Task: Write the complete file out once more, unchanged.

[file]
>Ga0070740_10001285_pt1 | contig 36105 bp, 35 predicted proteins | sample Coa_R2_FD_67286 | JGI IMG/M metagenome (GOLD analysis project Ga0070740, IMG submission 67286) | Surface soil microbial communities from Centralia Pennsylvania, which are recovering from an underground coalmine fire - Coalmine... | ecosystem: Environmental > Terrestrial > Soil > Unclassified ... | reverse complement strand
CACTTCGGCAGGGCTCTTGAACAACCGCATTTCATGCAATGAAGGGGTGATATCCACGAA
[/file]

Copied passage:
>Ga0070740_10001285_pt1 | contig 36105 bp, 35 predicted proteins | sample Coa_R2_FD_67286 | JGI IMG/M metagenome (GOLD analysis project Ga0070740, IMG submission 67286) | Surface soil microbial communities from Centralia Pennsylvania, which are recovering from an underground coalmine fire - Coalmine... | ecosystem: Environmental > Terrestrial > Soil > Unclassified ... | reverse complement strand
CACTTCGGCAGGGCTCTTGAACAACCGCATTTCATGCAATGAAGGGGTGATATCCACGAA